Susan Wojcicki, former advertising executive-turned-YouTube CEO, announced on March 13 that the world’s foremost online video-sharing platform will have a new feature called “information cues” on controversial videos that contradict information approved and distributed by government sources and mass media.
YouTube will introduce a new tool to combat online conspiracy theories in the coming weeks, the latest effort from Google’s video site to halt the spread of misinformation.
Videos propagating conspiracy theories about events, like the moon landing, will now be accompanied by text from Wikipedia providing facts that counter the theory,
“Our goal is to start with a list of conspiracies around the internet where there’s a lot of active discussion,” Wojcicki declared at the South by Southwest conference in Austin, Texas.
Following the announcement of YouTube’s new Cass Sunstein-style paternalism some have already argued that the feature doesn’t go far enough. For example, Wired writes that merely referencing links to official narratives and government conspiracy theories seeking to explain complex events likely won’t solve the problem when concerned citizens take to the internet to become more fully cognizant of what corporate-controlled news media reportage:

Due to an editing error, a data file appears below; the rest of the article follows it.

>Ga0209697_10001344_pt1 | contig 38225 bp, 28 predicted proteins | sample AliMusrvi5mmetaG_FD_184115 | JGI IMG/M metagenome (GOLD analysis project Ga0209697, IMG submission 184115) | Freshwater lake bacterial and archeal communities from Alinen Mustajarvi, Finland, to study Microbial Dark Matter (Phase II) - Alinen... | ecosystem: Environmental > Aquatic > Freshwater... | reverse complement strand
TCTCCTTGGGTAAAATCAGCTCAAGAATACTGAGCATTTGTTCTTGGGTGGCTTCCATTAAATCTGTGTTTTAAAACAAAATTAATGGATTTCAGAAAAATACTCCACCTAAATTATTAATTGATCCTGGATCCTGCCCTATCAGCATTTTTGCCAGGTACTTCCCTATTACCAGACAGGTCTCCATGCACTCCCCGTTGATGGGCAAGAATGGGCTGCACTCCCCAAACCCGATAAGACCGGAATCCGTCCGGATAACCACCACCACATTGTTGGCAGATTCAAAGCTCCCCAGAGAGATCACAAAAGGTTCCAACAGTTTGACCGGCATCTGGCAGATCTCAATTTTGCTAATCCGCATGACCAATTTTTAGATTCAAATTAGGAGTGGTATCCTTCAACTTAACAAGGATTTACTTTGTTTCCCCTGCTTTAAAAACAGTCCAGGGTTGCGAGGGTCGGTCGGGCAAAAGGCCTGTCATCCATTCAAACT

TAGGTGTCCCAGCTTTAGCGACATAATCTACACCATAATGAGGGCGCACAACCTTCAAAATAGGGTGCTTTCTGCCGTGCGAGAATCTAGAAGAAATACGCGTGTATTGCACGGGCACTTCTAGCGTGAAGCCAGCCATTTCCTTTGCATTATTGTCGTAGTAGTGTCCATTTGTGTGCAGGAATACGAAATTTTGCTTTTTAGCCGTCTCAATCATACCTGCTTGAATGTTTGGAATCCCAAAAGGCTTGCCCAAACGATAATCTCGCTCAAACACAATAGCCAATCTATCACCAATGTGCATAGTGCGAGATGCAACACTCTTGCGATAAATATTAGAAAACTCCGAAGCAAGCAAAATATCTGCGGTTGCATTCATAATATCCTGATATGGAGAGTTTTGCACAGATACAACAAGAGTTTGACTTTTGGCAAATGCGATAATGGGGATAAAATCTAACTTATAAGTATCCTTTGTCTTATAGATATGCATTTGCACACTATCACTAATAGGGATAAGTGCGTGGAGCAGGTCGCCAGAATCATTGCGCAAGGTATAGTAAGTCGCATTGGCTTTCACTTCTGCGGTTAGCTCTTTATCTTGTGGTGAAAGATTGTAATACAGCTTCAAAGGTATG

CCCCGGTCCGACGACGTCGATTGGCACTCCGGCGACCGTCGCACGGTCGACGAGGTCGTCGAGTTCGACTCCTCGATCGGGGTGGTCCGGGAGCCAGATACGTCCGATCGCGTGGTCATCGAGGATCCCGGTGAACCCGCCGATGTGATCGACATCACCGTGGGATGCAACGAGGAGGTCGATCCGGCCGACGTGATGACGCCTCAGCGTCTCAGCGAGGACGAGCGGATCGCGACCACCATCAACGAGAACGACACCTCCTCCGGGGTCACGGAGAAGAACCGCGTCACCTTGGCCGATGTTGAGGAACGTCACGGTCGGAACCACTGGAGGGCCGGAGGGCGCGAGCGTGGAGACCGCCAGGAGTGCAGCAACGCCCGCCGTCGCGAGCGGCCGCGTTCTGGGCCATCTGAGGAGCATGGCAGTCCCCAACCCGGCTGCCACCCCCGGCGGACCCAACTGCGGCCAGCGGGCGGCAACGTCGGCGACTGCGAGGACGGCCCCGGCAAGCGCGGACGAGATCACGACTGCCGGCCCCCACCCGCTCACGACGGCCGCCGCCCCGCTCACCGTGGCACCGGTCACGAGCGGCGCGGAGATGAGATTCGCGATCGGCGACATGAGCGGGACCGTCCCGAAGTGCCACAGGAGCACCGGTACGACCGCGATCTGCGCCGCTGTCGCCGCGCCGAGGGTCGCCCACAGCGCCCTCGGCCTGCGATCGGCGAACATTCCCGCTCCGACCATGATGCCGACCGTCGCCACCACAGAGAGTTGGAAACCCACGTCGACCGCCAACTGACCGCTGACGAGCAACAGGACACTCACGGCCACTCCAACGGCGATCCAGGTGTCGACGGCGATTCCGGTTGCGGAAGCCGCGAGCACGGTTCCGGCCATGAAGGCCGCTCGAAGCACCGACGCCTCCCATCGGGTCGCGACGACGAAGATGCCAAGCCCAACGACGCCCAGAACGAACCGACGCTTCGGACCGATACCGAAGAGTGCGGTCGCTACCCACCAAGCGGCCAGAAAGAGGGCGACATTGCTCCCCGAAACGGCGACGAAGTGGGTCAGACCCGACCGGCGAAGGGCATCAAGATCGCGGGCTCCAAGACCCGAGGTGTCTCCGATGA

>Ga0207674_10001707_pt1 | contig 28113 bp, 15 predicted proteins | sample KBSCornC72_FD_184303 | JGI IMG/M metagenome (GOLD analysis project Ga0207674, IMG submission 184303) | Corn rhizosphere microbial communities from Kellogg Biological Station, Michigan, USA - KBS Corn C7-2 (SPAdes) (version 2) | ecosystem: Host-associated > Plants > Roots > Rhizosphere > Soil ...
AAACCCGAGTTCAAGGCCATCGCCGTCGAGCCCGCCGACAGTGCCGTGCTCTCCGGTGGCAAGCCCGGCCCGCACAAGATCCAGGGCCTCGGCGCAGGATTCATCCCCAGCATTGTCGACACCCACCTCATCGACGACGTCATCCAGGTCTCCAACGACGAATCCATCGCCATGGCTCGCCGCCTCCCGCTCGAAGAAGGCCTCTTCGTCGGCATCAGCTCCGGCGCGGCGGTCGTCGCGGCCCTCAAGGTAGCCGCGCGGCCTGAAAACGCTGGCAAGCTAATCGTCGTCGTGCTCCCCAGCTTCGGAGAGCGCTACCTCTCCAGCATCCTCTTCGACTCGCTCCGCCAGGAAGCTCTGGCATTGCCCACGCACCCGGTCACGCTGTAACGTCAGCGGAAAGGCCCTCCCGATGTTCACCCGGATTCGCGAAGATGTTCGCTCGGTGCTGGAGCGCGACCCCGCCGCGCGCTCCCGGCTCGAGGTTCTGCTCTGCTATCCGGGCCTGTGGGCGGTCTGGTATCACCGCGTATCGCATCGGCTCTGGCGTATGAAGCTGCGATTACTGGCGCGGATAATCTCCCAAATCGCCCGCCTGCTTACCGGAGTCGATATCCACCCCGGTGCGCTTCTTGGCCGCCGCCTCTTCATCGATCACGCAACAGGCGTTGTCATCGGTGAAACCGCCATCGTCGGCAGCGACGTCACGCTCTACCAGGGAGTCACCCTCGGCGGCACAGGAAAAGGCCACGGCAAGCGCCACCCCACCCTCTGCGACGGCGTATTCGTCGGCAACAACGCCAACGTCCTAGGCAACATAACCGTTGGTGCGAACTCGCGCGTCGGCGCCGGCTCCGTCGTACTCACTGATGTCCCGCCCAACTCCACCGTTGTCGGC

The recommendation system isn’t designed to ensure you’re informed; its main objective is to keep you consuming YouTube videos for as long as possible. What that entails has mostly been an afterthought. Even if every conspiracy video is served up with a Wikipedia article contradicting the information that it presents, there’s no guarantee that users will choose to read it over the video they’ve already clicked on.
Take, for example, what happens when you search conspiracy theorist Alex Jones’ videos about the Parkland shooting. After watching one, YouTube recommends you then watch another of Jones’ videos, this time about how the Sandy Hook shooting was a hoax. It doesn’t suggest that you watch factual clip about Parkland or Sandy Hook at all.
Yet what constitutes “factual” today isn’t determined by a body of truly independent fact checkers, but rather the officialdom standing behind a podium who is often found responding to pre-scripted questions. Matsakis rightly concludes, “Wikipedia in particular can also be edited by anyone, and its own reliability issues of misinformation [sic].”
In fact, YouTube’s efforts at providing “information cues” to at once reinforce the legitimacy of official narratives and mass double-think overlooks (perhaps purposefully) the fact that Wikipedia itself is manipulated by powerful political forces who seek to reshape historical and current events in ways that reflect and serve their own interests, as the videos below suggest.
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